No one is satisfied with the US corporate tax system. From one perspective, the main problem is that, while corporate profits are extraordinarily high relative to gross domestic product, tax collections are very low. Many very successful companies pay little or nothing in taxes at a time when the budget deficit is a serious concern; and when hundreds of thousands of defence workers are being furloughed, or sent on unpaid leave; and when lotteries are being held to determine which families cease to receive help from the Head Start pre-school education programme.
From another perspective, the main problem is that the US has a higher corporate tax rate than any other leading economy and, unlike other countries, imposes severe taxes on income earned outside its borders. This is thought to burden unfairly companies engaged in global competition, to discourage the repatriation of profits earned abroad and – because of the patterns of investment that it causes – to benefit foreign workers at the expense of their US counterparts.
These two perspectives on corporate taxes seem to point in opposite directions. The first points towards the desirability of raising revenues by closing loopholes; the latter perspective seems to call for a reduction in corporate tax burdens. It seems little wonder that corporate tax reform debates are so divisive.
Many get behind the idea of “broadening the base and lowering the rate” – but consensus tends to collapse when the issue becomes the means to broaden the base. Indeed, a principal objective of many business-oriented reformers seems to be narrowing the corporate tax base by reducing the taxation of foreign earnings through movement to a territorial system.
Where, then, should the debate go? Despite the tension between the critical perspectives on corporate tax reform, the current debate has landed us in so perverse a place that win-win reform is easy to achieve. The centre of the issue is the taxation of global companies. Under current law, US companies are taxed on their foreign profits (with a credit for taxes paid to other governments) only when they repatriate these profits. Right now American businesses are holding nearly $2tn in cash abroad. The companies argue – with some justification – that the current rules are a burden on them: they make it expensive to bring money home and at the same time the tax raises little revenue. This is the case with respect to the corporate tax.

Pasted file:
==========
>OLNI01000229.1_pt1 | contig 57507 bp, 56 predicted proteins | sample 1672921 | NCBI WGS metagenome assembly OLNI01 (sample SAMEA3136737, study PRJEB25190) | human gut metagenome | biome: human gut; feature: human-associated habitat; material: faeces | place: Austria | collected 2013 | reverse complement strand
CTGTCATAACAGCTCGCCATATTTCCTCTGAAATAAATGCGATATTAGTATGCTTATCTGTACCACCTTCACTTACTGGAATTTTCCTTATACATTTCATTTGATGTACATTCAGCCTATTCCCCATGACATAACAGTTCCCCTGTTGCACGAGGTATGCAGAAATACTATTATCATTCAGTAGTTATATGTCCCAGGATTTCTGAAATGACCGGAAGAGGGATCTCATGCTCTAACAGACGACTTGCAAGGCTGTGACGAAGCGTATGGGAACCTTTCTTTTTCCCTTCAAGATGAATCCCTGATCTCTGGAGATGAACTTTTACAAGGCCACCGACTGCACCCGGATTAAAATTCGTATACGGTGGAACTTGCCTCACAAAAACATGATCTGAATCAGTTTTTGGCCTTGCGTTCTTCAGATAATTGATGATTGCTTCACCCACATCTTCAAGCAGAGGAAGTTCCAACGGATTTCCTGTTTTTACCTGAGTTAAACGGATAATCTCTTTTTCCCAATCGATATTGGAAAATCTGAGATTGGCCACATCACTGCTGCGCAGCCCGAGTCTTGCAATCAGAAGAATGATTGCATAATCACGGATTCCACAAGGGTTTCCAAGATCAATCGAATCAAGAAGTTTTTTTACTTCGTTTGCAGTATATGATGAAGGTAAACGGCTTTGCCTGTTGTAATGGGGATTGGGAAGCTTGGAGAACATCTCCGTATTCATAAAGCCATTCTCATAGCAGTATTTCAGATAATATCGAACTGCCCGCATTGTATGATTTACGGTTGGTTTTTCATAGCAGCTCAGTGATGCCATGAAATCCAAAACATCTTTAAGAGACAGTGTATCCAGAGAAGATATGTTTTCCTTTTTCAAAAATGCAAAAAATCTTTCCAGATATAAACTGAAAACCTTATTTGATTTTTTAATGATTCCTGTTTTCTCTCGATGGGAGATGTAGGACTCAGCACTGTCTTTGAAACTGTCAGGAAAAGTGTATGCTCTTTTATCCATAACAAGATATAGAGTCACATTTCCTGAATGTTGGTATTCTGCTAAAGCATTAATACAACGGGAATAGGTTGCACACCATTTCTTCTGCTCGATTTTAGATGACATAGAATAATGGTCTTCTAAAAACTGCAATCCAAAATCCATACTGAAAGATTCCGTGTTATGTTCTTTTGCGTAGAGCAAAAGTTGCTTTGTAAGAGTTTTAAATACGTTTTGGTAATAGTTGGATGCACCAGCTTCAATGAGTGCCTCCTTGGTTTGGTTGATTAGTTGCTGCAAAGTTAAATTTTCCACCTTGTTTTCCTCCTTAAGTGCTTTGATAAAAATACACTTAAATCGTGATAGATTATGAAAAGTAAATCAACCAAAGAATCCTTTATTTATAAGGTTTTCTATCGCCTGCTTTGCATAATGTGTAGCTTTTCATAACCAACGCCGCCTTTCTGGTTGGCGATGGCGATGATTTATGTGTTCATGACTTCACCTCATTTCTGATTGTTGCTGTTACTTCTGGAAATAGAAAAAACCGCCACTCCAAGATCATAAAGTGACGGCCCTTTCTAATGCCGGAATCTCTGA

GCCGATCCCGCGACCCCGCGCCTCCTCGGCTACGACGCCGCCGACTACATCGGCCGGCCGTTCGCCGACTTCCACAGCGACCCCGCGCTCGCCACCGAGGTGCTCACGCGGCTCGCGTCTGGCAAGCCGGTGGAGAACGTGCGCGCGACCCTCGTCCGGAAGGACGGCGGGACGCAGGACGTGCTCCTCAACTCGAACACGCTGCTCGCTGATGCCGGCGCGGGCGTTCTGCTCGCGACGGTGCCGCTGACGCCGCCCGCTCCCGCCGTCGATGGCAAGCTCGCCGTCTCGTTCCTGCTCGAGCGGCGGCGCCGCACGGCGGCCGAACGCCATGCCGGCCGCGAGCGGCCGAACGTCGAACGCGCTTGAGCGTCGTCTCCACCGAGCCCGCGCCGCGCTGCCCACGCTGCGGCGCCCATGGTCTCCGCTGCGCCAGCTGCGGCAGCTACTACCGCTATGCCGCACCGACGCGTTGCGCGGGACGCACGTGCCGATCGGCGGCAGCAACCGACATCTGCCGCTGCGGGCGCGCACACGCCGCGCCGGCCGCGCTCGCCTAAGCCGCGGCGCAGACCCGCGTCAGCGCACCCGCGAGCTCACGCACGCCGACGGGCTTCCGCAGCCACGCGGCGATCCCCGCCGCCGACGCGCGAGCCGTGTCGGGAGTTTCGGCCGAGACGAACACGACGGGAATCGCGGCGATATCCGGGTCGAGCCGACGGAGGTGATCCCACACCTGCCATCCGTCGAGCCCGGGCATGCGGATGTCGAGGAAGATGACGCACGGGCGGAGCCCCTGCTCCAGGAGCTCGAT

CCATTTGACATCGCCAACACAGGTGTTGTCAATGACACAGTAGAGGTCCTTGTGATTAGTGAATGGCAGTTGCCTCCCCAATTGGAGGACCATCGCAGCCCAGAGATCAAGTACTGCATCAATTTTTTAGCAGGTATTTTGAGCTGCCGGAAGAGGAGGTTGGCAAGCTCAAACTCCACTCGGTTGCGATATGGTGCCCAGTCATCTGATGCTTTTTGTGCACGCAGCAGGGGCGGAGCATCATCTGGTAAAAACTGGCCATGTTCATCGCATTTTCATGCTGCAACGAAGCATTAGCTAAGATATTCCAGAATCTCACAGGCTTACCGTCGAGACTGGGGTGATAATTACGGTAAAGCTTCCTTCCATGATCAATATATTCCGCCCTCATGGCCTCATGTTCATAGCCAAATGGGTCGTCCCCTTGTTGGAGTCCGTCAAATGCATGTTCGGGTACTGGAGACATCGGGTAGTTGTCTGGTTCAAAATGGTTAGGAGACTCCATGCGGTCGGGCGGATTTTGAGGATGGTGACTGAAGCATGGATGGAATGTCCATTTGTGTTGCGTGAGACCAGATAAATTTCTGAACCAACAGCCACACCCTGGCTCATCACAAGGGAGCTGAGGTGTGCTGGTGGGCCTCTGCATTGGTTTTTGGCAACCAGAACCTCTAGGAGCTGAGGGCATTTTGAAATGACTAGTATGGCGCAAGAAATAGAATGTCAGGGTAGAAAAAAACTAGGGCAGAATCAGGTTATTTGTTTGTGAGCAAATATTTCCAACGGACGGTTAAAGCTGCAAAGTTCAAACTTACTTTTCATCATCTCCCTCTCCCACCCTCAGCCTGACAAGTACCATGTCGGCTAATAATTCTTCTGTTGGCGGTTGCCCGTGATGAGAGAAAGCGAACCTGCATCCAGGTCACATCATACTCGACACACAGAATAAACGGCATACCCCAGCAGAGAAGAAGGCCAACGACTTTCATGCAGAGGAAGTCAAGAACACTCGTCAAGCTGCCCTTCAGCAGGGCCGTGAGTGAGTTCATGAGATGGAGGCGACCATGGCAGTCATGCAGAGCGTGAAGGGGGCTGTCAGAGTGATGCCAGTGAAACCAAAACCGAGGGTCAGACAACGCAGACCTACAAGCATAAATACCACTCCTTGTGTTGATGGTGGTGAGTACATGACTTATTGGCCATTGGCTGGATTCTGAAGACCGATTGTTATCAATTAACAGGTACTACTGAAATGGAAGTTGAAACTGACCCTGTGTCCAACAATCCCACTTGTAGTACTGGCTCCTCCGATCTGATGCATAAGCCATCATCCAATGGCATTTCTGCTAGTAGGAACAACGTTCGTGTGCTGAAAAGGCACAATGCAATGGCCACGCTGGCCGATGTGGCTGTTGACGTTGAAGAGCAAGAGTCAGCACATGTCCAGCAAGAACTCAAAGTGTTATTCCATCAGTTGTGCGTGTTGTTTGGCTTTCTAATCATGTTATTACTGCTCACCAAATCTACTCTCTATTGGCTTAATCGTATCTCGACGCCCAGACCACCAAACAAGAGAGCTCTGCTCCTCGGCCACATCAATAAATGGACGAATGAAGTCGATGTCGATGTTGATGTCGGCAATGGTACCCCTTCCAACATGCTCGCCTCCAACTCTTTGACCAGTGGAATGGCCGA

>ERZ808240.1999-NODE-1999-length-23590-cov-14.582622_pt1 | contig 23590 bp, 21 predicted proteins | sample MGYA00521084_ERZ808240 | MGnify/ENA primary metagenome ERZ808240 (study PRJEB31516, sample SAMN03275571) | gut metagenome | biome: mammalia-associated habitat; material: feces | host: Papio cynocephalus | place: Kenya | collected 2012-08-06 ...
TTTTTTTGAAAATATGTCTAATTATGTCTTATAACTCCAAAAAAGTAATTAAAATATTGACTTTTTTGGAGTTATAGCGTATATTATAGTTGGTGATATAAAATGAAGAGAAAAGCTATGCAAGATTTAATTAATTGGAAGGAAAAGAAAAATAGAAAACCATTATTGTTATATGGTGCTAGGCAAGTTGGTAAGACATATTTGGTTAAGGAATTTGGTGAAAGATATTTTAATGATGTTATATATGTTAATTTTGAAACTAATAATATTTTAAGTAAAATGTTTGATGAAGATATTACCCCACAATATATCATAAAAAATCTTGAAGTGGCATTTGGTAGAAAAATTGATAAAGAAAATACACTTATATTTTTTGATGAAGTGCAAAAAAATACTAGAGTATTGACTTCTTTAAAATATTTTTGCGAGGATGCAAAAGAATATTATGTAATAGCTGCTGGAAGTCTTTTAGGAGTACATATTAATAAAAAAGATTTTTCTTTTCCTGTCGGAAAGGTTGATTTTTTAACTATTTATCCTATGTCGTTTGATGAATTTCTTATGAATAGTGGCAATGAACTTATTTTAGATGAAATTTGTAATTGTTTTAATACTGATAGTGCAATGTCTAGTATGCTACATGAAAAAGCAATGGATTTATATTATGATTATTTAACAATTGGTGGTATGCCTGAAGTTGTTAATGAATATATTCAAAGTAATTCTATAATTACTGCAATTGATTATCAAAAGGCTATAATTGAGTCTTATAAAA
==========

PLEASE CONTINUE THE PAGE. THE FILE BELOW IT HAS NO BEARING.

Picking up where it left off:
The problem is made worse by an odd feature of the tax debate that a homely example might help illustrate. Imagine a library where many books have been borrowed and are overdue. There is a case for an amnesty to allow the culprits to bring the books back and move on. There is a case for saying that rules are rules and fines must be paid. But the worst strategy is to keep indicating that an amnesty may come soon without ever introducing it. Something similar is where we are in our corporate tax debate.
Companies hope for, and call for, relief, arguing that it will help them bring money home – at a minimum for the benefit of their shareholders and possibly to increase investment. Others campaign against the idea. They ask why companies that have used what could politely be called aggressive accounting practices to locate income in low tax jurisdictions should be given further tax relief.
So, in the meantime, what is a corporate treasurer to do? Hoping for some kind of relief, there is every reason to delay repatriating earnings to the US, even if the company has no good use for the cash abroad. And so the debate encourages exactly what everyone can agree on the desirability of avoiding – corporate cash is kept overseas to the detriment of companies and to no benefit for the American fisc.
A clear and unambiguous commitment that there will be no rate reduction or repatriation relief for the next decade would be an improvement on the current situation, because companies would know that they were going to have to pay taxes on their foreign profits if they wished to make them available to shareholders and would no longer have an incentive to delay.
But this would not be the best outcome. As a very general rule, improvements are possible whenever taxpayers complain that a tax imposes a substantial burden without generating substantial revenue for the government. One can cut back red tape while getting them to pay more. Policy makers can make them better off and help the fisc. That is what should be done with corporate taxes.
The US should eliminate the distinction between repatriated and unrepatriated foreign corporate profits for US companies and tax all foreign income (after allowance for taxes paid to other governments) at a fixed rate well below the current US corporate rate of 35 per cent, perhaps about 15 per cent. A similar tax should be imposed retrospectively on accumulated profits held abroad.
Such a proposal could easily be designed to raise revenue relative to the current baseline, encourage the repatriation of funds to the US, and reduce the competitive disadvantage faced by American multinationals. It is a fair compromise between businesses and reformers. It is as close to a free lunch as tax reformers will ever get.
The writer is Charles W. Eliot university professor at Harvard and a former US Treasury secretary
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